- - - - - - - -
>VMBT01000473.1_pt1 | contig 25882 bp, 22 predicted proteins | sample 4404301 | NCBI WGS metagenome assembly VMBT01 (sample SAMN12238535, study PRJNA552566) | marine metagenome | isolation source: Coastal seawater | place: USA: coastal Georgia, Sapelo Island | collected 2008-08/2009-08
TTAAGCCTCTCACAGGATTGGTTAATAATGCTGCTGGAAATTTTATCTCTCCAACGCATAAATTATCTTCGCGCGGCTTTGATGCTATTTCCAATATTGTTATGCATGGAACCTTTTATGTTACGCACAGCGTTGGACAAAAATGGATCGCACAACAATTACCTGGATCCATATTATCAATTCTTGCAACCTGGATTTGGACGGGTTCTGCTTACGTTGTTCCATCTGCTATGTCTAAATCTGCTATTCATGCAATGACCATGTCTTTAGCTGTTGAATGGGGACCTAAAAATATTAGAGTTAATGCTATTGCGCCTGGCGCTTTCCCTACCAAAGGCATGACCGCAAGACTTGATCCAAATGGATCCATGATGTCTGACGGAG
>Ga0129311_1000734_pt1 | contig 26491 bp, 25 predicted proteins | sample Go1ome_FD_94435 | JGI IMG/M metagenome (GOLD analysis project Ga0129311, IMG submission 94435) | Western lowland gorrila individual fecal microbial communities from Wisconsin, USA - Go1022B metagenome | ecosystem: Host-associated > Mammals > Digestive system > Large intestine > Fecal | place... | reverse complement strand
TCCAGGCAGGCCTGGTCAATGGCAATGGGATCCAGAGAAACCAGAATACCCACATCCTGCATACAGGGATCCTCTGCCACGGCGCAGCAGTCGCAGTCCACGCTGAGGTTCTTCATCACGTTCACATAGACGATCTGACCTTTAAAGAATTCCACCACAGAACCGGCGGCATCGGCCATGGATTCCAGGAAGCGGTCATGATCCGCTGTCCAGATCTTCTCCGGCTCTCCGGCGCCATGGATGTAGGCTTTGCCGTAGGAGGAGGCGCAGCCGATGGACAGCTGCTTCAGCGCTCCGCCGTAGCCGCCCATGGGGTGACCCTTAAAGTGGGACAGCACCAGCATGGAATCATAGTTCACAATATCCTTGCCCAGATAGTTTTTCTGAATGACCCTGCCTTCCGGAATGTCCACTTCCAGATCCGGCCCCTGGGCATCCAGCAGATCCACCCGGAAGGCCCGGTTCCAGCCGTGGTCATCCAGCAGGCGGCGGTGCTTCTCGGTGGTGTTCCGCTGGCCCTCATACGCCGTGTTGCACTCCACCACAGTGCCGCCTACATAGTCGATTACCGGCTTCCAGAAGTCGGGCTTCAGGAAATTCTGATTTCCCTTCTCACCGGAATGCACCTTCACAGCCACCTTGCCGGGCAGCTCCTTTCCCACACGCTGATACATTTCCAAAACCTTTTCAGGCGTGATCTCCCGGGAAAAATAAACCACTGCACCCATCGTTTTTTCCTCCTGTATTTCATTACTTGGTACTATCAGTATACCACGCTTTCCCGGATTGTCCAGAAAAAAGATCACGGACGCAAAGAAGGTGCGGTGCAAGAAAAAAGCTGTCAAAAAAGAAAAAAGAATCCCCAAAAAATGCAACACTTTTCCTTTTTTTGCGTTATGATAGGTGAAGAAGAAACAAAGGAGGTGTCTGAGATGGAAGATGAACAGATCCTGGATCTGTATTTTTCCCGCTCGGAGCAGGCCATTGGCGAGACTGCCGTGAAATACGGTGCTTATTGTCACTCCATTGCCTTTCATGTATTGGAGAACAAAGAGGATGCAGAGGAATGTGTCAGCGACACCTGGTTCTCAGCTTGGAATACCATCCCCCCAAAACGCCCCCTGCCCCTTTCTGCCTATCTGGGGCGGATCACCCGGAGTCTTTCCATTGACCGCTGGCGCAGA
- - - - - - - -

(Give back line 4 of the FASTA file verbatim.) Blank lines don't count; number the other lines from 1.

TCCAGGCAGGCCTGGTCAATGGCAATGGGATCCAGAGAAACCAGAATACCCACATCCTGCATACAGGGATCCTCTGCCACGGCGCAGCAGTCGCAGTCCACGCTGAGGTTCTTCATCACGTTCACATAGACGATCTGACCTTTAAAGAATTCCACCACAGAACCGGCGGCATCGGCCATGGATTCCAGGAAGCGGTCATGATCCGCTGTCCAGATCTTCTCCGGCTCTCCGGCGCCATGGATGTAGGCTTTGCCGTAGGAGGAGGCGCAGCCGATGGACAGCTGCTTCAGCGCTCCGCCGTAGCCGCCCATGGGGTGACCCTTAAAGTGGGACAGCACCAGCATGGAATCATAGTTCACAATATCCTTGCCCAGATAGTTTTTCTGAATGACCCTGCCTTCCGGAATGTCCACTTCCAGATCCGGCCCCTGGGCATCCAGCAGATCCACCCGGAAGGCCCGGTTCCAGCCGTGGTCATCCAGCAGGCGGCGGTGCTTCTCGGTGGTGTTCCGCTGGCCCTCATACGCCGTGTTGCACTCCACCACAGTGCCGCCTACATAGTCGATTACCGGCTTCCAGAAGTCGGGCTTCAGGAAATTCTGATTTCCCTTCTCACCGGAATGCACCTTCACAGCCACCTTGCCGGGCAGCTCCTTTCCCACACGCTGATACATTTCCAAAACCTTTTCAGGCGTGATCTCCCGGGAAAAATAAACCACTGCACCCATCGTTTTTTCCTCCTGTATTTCATTACTTGGTACTATCAGTATACCACGCTTTCCCGGATTGTCCAGAAAAAAGATCACGGACGCAAAGAAGGTGCGGTGCAAGAAAAAAGCTGTCAAAAAAGAAAAAAGAATCCCCAAAAAATGCAACACTTTTCCTTTTTTTGCGTTATGATAGGTGAAGAAGAAACAAAGGAGGTGTCTGAGATGGAAGATGAACAGATCCTGGATCTGTATTTTTCCCGCTCGGAGCAGGCCATTGGCGAGACTGCCGTGAAATACGGTGCTTATTGTCACTCCATTGCCTTTCATGTATTGGAGAACAAAGAGGATGCAGAGGAATGTGTCAGCGACACCTGGTTCTCAGCTTGGAATACCATCCCCCCAAAACGCCCCCTGCCCCTTTCTGCCTATCTGGGGCGGATCACCCGGAGTCTTTCCATTGACCGCTGGCGCAGA